Louis Korn was born in New York City and graduated from Columbia University's School of Architecture in 1891. He worked briefly for the prolific John B. Snook & Sons before open 1000 ing his own design office in 1892. An early commission was the extant loft building at 91 Fifth Avenue (1894), whose six busty caryatids high on the façade enliven an otherwise conventional commercial structure. Later, Korn designed a building for Leopold Trew at 141-145 Wooster Street in SoHo (1896) and another loft building at 40 West 22nd Street (1910). Korn's best-known commission came out of a design competition in 1901. The building that resulted was completed in 1904 at Central Park West and 88th Street for the Progress Club, a Jewish social club whose members were predominantly upper-middle-class German immigrants who were excluded from the existing social organizations of the entrenched Christian majority. It is likely that William Rau and Leopold Wertheim were members of the Progress Club. Walden School bought the building in 1932 after the club went out of existence, and it has since been demolished for the luxury apartment house on the site, which was completed in 1989.
The Regina and The Alabama were later renamed the Hotel Van Rensselaer and run jointly as a single operation. In keeping with the custom of many New York hotels before the First World War, it offered rooms and suites for transient, long-stay, and permanent guests. A dining room was maintained on the ground floor to compensate for the lack of cooking facilities in the upper-floor units. The daily rates around 1910 for a single room with private bath ranged upward from $1.50 without meals and $3 with full meal service. The weekly rate for a parlor, bedroom, and bath was $16 without meals or $23 with meals. Suites of up to six rooms could be had at rates that were apparently negotiable. In 1913, one of the suites in the Van Rensselaer was taken by Mr. and Mrs. Lyndsay Van Rensselaer, formerly of Staten Island. The Van Rensselaer family in New York dates back to the days when it was New Amsterdam and has contributed much to the development of our city. If America can be said to have a true aristocracy, the old Dutch families such as the Van Rensselaers, the Schuylers, the Schermerhorns, and the tenEycks and tenBrocks qualify in spades.
Notwithstanding its ancient name, the Hotel Van Rensselaer declined, both physically and economically. Built by German Jews at the beginning of the century, in 1973 it was given a rebirth by the Iranian Jewish Elghanayan family, who have since made a specialty of recycling old buildings to new residential use. Through the family's Rockrose Development Corporation, the hotel rooms were rebuilt as rental studio and one-bedroom apartments, with small kitchens and new bathrooms installed, along with new electrical and heating systems and a rebuilt ground floor. In 1982, the building was converted to cooperative ownership, at prices ranging from $42,000 to $134,000, with monthly maintenance charges of $221 to $758. By 1996, the building had again declined, and two-thirds of the apartments were rented out to tenants by absentee shareholders of the cooperative corporation.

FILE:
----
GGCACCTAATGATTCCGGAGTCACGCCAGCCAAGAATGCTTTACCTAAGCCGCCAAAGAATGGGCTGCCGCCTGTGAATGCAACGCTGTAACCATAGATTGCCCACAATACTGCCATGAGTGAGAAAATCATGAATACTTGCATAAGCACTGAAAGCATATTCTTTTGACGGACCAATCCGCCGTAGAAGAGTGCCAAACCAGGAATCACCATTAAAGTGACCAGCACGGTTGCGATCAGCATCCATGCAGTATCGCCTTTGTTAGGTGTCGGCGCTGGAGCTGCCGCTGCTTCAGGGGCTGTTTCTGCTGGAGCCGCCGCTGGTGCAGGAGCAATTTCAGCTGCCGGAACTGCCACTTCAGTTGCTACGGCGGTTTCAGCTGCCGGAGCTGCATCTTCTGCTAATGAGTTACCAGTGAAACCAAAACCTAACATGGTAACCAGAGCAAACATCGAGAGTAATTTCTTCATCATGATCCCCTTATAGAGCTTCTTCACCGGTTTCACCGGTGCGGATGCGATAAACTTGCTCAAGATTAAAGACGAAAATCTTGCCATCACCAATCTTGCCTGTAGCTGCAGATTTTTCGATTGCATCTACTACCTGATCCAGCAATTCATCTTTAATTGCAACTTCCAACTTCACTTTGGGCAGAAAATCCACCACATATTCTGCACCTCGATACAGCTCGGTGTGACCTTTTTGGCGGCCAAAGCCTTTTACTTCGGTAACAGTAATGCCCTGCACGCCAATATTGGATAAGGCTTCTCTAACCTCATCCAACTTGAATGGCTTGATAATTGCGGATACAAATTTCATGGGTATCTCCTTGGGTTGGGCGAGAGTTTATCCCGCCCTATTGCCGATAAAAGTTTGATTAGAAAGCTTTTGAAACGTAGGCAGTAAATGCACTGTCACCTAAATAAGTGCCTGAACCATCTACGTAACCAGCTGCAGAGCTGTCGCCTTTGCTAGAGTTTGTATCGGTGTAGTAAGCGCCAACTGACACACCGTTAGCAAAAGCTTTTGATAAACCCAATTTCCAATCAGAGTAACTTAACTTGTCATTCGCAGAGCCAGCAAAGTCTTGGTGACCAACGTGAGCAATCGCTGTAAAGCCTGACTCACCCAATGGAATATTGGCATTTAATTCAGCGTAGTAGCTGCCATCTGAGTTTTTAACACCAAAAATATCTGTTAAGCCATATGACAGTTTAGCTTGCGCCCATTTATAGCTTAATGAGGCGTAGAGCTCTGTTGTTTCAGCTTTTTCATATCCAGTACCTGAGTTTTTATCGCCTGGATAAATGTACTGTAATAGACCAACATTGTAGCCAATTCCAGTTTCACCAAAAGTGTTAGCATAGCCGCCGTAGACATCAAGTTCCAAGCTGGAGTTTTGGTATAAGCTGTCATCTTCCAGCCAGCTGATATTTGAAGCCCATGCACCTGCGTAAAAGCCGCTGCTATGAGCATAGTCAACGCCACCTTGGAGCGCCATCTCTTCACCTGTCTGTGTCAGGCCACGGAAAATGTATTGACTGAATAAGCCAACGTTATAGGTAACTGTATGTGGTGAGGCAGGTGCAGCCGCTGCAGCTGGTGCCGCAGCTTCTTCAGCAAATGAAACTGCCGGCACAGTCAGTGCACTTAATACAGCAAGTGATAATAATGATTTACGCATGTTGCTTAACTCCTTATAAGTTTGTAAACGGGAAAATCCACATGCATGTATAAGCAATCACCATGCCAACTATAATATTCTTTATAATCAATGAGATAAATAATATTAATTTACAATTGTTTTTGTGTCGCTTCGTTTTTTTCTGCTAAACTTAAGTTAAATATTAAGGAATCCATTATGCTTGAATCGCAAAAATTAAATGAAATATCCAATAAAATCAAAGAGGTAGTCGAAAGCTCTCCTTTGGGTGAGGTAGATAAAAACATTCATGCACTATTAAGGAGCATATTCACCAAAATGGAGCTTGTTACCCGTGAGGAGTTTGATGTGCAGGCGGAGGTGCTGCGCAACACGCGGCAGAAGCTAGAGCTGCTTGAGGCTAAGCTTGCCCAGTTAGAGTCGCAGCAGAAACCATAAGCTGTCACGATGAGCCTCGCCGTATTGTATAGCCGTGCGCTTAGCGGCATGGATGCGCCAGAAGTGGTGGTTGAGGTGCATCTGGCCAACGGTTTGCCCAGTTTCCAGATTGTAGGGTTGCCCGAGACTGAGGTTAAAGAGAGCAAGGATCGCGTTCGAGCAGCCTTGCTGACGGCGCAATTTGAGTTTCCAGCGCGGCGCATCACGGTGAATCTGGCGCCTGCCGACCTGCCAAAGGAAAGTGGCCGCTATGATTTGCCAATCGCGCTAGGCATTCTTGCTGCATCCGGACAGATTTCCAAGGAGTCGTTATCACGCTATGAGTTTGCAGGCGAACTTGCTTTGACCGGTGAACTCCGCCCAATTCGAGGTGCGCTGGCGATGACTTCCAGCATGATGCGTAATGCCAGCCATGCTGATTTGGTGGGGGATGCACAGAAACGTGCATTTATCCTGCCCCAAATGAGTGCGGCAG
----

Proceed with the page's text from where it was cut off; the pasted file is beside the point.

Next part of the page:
A member of the Yeshiva University Board of Trustees who is in the real estate business learned of the availability of the building and referred the information to the appropriate University officials. After analyzing the situation, the University and its attorneys developed an innovative and possibly unique proposal. They offered to purchase individual apartments directly from the owners of the units. The transactions were negotiated and structured over about half a year, and eventually the University purchased 93 of 114 apartments at a total cost of $11.6 million.
Repairs have begun, and 30 units are expected to be ready for incoming students this fall. By the fall of 1999, all of the apartments will be available for Ca 66 rdozo students and, at long last, the school will truly have gone residential.0